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Are structured interviews truly able to detect and diagnose Bipolar II disorders in epidemiological studies? The king is still nude!

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journal contribution
posted on 2016-04-22, 11:15 authored by M. G. Carta, M. C. Hardoy, Tom Fryers
Introduction A research commentary published in 2005 pointed out that the apparently low prevalence of Bipolar Disorder diagnosis as reported by epidemiological studies may be related to the under-estimate of bipolar disorder cases generally yielded by methodological instruments that are applied in such investigations. New data apparently challenge this notion More recent publications have presented new results that apparently contradict the issues raised by the commentary, stating that the CIDI interview, which is used in the most important epidemiological studies is not only valid but highly reliable in identifying bipolar disorders. Commentary This paper analyzes the new data and concludes that they do not give a clear indication as to how reliably the CIDI can recognize undiagnosed bipolar disorder cases. Further research studies are needed on larger "negative" (to the CIDI) samples before the field will be persuaded that CIDI really does what it is supposed to do.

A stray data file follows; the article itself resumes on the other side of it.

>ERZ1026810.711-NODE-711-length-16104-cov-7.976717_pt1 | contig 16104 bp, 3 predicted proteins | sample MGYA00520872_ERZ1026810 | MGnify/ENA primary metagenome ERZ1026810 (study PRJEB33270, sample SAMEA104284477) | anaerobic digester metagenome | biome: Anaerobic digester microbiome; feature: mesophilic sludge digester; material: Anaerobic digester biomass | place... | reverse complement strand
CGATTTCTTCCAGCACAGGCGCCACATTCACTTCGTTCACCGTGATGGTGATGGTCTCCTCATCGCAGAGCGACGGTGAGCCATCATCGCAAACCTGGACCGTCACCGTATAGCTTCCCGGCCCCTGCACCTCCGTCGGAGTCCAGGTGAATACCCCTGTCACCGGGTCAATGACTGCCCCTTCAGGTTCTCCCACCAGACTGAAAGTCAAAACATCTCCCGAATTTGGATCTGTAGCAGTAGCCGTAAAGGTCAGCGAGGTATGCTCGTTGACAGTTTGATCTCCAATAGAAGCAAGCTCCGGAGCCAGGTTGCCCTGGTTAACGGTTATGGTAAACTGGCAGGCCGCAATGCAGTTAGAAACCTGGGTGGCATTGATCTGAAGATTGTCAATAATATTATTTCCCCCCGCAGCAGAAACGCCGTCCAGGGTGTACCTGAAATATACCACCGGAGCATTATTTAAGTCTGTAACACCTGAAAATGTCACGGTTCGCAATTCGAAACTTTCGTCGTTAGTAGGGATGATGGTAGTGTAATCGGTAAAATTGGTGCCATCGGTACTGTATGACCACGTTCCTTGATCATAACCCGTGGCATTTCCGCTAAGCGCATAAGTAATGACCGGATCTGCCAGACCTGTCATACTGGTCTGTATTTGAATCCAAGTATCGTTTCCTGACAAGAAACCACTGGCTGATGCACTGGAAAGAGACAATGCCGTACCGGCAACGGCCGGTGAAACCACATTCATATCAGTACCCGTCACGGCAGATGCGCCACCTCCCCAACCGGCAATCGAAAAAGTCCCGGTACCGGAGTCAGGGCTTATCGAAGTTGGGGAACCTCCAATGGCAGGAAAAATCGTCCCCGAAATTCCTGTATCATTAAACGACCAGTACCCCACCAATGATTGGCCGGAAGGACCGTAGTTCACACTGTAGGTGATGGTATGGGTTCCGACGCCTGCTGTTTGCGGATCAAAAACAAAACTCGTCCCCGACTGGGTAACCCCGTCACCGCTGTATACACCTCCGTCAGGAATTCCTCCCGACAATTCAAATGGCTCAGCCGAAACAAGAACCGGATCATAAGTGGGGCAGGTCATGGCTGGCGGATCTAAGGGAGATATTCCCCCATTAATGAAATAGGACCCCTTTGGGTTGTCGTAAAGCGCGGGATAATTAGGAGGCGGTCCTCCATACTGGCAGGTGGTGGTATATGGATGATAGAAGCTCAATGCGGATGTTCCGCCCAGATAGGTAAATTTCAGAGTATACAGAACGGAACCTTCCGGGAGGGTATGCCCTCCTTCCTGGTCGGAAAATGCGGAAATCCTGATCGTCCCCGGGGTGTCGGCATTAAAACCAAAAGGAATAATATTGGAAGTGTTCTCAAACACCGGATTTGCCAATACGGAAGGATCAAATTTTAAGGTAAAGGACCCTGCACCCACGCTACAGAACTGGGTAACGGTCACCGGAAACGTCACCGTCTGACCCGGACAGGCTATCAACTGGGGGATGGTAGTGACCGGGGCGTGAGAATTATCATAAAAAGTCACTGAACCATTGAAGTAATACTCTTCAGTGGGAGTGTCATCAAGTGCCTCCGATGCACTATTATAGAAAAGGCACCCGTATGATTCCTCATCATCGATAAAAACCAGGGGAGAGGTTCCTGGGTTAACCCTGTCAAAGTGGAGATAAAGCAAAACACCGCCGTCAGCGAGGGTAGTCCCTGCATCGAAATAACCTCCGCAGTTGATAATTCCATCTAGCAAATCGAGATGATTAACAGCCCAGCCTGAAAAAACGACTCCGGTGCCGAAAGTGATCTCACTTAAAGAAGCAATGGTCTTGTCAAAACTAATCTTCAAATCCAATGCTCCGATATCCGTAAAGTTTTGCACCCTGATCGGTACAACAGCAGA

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Citation

Clinical Practice and Epidemiology in Mental Health 2008 4:28

Version

  • VoR (Version of Record)

Published in

Clinical Practice and Epidemiology in Mental Health 2008 4:28

Publisher

Bentham Open

issn

1745-0179

eissn

1745-0179

Acceptance date

2008-11-21

Copyright date

2008

Available date

2016-04-22

Publisher version

http://cpementalhealth.biomedcentral.com/articles/10.1186/1745-0179-4-28

Language

en

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